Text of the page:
One of the questions I get asked most frequently is ‘How did you pay off your debt?‘ Because let’s face it: paying off over $25,000 in three and a half years, and the final $18,000 in just ten months, is pretty impressive. Especially on my tiny income of less than $32,000.
When people hear that story, a couple things happen. They think that I was supported in some way (like living at home for free), or they think that I cracked some sort of debt code. That I discovered the secret money management sauce that I poured all over my life and it washed away my debt.
The truth of the matter is that I became a debt ninja. I immersed myself in it full time. I learned everything I could about debt and credit, and I was completely dedicated to eradicating my debt from my life. That dedication meant that I saw big results month after month, which in turn cut down on my payoff timeframe.
It’s not over the top to say that learning about my debt changed my life. So let me beak down the two most common types of credit out there for you and how it affects your debt, so that you might become a debt ninja in your own right.
The Relationship Between Debt + Credit
First things first. Let’s explore the relationship between credit and debt.What does these words even mean? Here’s a quick breakdown of some of the most frequent questions people have about these bad boys.
Are they the same thing? Nope! Sometimes they are used interchangeably, but these are two different things.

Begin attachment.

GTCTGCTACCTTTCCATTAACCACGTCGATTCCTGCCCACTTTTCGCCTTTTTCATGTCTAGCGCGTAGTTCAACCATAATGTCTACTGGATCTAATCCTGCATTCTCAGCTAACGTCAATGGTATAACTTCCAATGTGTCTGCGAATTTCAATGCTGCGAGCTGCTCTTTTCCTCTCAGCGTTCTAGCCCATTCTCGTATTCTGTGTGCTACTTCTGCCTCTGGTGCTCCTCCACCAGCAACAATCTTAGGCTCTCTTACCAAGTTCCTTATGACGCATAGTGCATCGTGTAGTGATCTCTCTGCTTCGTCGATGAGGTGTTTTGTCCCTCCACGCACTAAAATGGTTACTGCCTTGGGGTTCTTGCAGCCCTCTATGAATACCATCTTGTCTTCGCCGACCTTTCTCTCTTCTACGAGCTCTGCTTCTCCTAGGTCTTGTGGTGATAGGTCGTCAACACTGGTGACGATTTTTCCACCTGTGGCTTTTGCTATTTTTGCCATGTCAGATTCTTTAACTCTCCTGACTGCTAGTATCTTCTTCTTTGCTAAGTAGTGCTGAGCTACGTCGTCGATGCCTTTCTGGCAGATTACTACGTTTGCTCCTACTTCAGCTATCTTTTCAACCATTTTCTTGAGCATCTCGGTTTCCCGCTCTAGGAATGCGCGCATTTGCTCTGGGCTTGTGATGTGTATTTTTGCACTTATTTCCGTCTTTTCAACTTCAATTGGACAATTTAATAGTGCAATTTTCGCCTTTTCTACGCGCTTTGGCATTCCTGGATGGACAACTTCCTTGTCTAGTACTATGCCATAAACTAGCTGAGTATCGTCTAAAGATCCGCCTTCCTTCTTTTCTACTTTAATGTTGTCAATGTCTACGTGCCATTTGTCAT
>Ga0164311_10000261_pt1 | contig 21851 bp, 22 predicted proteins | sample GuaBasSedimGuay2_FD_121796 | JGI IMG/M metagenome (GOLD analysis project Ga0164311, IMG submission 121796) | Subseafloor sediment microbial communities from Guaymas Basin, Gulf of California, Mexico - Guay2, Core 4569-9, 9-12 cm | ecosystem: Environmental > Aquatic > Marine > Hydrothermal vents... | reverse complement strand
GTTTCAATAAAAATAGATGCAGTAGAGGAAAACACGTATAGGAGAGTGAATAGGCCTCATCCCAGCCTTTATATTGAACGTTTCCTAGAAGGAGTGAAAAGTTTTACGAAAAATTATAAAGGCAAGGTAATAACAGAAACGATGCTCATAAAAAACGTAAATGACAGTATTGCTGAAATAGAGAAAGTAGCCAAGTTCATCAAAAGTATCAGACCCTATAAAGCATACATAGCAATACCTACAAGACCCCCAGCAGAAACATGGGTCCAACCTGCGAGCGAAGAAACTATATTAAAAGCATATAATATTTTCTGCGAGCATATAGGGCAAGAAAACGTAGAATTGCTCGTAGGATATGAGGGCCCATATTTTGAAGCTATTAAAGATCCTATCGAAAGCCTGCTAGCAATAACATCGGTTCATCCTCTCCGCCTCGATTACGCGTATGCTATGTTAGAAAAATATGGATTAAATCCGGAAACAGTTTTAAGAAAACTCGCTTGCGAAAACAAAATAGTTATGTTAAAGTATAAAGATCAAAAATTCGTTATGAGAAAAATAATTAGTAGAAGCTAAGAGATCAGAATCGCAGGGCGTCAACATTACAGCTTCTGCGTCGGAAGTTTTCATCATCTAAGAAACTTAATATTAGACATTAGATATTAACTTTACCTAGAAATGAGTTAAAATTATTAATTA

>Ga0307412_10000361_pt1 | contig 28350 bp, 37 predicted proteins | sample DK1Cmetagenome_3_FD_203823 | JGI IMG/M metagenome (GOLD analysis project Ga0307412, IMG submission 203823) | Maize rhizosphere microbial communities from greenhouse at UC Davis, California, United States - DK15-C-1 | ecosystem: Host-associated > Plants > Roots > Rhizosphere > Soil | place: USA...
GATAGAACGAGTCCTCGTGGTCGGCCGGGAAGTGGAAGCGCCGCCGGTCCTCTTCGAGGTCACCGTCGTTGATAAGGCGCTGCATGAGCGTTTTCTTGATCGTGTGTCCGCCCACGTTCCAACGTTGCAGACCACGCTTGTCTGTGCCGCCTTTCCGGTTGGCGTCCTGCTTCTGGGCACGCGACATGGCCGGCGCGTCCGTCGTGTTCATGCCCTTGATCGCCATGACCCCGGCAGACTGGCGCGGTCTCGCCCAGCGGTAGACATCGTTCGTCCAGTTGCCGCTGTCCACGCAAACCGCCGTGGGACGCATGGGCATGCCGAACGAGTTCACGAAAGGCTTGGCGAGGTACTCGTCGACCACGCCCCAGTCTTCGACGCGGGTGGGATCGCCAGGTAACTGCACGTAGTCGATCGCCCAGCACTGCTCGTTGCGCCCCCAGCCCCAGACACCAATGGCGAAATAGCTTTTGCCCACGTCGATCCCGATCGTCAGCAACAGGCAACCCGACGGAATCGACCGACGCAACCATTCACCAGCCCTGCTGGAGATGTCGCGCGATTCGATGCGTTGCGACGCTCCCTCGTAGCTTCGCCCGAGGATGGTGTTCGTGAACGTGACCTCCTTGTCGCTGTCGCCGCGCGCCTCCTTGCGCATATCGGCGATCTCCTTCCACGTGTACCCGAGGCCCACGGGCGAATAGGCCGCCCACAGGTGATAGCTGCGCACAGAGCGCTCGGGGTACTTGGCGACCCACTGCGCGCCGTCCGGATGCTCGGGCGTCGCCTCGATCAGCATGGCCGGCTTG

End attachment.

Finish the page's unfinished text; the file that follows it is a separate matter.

Can you hit me with those definitions? Sure!
Credit is the amount of money you are allowed to borrow from a lender. You’ve probably heard the term ‘credit limit’ before. Well, that means you have the ability to borrow money from a lender up until that limit number. Credit is money you haven’t yet borrowed but that you have access to.
Debt is the amount of money that you owe a lender. You’ve swiped your credit card, or taken out a student loan, and now you have to pay that back.
Credit and debt are closely related, and knowing about one helps your relationship with the other. Your available credit, debt amounts, length of credit history, and debt payment history also affects your credit score. Your credit score in turn affects things like interest rates you qualify for, or how much of a mortgage you can get.
Money is a never ending circle! Knowing these things about your money means you can take control of it.
Knowing the difference between debt and credit is great. Now let’s dive into the top two types of credit you’ll probably run across.
Revolving credit is the type of credit you have with credit cards or home equity lines of credit (HELOC loans). This means that you get a credit limit you can borrow against, and each time you pay it back, your credit is restored.
So say you have a credit card with a $5,000 limit. You spend $1,000 monthly, and when you make your payments, your credit limit goes back to the $5,000 all over again. You can endlessly have access to this credit, as long as you make at least your minimum payments.